Inherent in the idea of gene regulatory networks was the concept that genome sequences that provided information about how genes should be expressed would be as important as the genome sequences that coded for the proteins themselves. Although non-protein-coding DNA was long considered to be “junk,” Davidson recognized that the key regulatory code resided in this genetic material. In 2006, Davidson co-led a group of 240 researchers from more than 70 institutions that sequenced the purple sea urchin’s genome. In 2008, a consortium of institutions led by Davidson’s lab characterized the 23,000 genes of that genome.
In parallel, the Davidson group systematically created a comprehensive functional testing strategy to detect all of the control connections between the genes involved in the key events in the earliest stages of sea urchin embryo development, and to determine how the activity of each gene affected the ability of every other gene in that part of the embryo to be expressed. The network model, first described in 2002 and elucidated and extended over the next 13 years, revealed that the regulatory networks governing high-level processes such as the formation of a specific type of cell are built from gene circuits that can have striking similarities even when the identities of the genes in the circuits are different. These circuits can be viewed as a few dozen types of modules that perform specific functions. Because similar modular systems appear to exist in flies, frogs, chicks, mice, and zebrafish, they may be a universal feature of higher organisms.More.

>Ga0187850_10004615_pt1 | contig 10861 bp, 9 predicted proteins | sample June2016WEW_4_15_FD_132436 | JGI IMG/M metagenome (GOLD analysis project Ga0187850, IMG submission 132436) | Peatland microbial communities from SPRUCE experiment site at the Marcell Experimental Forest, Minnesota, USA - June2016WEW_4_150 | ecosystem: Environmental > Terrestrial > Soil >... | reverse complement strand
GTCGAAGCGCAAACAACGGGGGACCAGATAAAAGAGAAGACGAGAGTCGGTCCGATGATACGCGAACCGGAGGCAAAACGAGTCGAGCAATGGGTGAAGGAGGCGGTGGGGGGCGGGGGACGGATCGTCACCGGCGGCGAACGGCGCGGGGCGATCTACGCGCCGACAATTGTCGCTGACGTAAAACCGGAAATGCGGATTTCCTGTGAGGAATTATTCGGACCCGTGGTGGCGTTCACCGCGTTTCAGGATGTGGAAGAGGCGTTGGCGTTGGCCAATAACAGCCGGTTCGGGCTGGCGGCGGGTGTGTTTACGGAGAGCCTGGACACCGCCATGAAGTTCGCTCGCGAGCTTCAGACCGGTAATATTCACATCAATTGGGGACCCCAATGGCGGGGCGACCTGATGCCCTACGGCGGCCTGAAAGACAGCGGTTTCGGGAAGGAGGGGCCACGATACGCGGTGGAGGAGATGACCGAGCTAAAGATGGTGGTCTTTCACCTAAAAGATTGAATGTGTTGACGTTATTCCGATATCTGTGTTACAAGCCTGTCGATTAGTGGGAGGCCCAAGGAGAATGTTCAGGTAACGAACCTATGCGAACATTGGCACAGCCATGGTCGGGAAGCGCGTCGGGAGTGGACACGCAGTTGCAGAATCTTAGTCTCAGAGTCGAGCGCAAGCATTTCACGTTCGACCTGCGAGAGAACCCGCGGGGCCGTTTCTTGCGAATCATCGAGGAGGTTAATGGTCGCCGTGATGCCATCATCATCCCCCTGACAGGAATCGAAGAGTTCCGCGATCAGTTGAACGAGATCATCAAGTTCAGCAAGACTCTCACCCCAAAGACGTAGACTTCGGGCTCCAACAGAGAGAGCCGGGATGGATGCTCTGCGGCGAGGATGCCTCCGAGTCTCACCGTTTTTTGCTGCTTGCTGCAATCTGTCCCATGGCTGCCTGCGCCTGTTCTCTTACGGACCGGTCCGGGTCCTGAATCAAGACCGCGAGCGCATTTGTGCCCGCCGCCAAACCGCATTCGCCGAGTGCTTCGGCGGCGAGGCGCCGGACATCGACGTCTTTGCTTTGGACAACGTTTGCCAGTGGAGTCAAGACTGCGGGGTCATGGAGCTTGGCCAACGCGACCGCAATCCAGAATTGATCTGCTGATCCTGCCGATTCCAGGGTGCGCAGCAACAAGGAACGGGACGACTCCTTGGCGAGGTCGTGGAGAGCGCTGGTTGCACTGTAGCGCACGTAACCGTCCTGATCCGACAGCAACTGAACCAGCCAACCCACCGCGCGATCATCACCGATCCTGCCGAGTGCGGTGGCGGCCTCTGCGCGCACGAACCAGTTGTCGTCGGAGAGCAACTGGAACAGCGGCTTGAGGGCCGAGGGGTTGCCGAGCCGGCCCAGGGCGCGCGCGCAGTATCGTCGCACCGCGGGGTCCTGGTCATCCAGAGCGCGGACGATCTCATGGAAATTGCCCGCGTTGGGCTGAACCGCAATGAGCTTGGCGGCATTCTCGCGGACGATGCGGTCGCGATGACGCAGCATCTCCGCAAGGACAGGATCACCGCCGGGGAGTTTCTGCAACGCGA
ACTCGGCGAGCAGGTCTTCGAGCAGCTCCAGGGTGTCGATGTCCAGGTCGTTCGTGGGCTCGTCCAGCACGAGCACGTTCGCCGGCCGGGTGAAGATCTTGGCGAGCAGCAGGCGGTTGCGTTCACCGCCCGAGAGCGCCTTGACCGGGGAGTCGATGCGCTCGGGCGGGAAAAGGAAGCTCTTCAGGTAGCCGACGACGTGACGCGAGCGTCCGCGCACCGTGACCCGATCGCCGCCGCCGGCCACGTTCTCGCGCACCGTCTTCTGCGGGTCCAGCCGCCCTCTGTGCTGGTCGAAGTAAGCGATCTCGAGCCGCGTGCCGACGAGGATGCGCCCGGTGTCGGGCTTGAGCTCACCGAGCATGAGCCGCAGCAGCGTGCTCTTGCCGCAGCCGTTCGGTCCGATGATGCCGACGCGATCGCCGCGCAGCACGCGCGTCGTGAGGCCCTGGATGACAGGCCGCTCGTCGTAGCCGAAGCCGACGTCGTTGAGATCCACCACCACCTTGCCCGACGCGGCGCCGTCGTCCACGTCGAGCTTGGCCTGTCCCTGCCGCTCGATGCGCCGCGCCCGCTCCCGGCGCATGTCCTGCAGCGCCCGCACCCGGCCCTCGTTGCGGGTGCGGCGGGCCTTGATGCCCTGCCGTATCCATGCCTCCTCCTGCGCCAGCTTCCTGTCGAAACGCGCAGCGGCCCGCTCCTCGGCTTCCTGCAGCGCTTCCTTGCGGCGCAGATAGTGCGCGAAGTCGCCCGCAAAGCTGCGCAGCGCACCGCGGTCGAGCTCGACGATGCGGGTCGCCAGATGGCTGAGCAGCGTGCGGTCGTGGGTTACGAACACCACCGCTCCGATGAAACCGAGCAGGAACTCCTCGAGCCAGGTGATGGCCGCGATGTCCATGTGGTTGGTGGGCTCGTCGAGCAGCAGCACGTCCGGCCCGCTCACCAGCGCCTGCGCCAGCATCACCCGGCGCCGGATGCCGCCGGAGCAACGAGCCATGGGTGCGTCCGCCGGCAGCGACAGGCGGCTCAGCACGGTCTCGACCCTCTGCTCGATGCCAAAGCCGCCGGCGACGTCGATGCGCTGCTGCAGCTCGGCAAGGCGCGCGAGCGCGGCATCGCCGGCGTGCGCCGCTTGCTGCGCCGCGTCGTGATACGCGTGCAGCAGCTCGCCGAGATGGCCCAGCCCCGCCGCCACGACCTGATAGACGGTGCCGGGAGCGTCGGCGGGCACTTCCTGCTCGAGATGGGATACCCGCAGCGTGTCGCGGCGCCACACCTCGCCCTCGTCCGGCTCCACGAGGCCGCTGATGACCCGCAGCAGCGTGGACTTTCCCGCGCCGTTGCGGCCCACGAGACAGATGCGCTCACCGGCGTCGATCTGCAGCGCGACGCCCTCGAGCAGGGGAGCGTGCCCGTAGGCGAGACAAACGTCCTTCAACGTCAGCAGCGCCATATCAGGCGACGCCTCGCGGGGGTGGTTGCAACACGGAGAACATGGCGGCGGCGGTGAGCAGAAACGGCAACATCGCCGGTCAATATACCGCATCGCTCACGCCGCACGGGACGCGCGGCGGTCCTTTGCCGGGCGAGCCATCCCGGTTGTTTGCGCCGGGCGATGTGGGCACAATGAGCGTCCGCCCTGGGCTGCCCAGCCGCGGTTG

Requiescat in lucem pacis aeternitatis
See also: The Myth of Junk DNA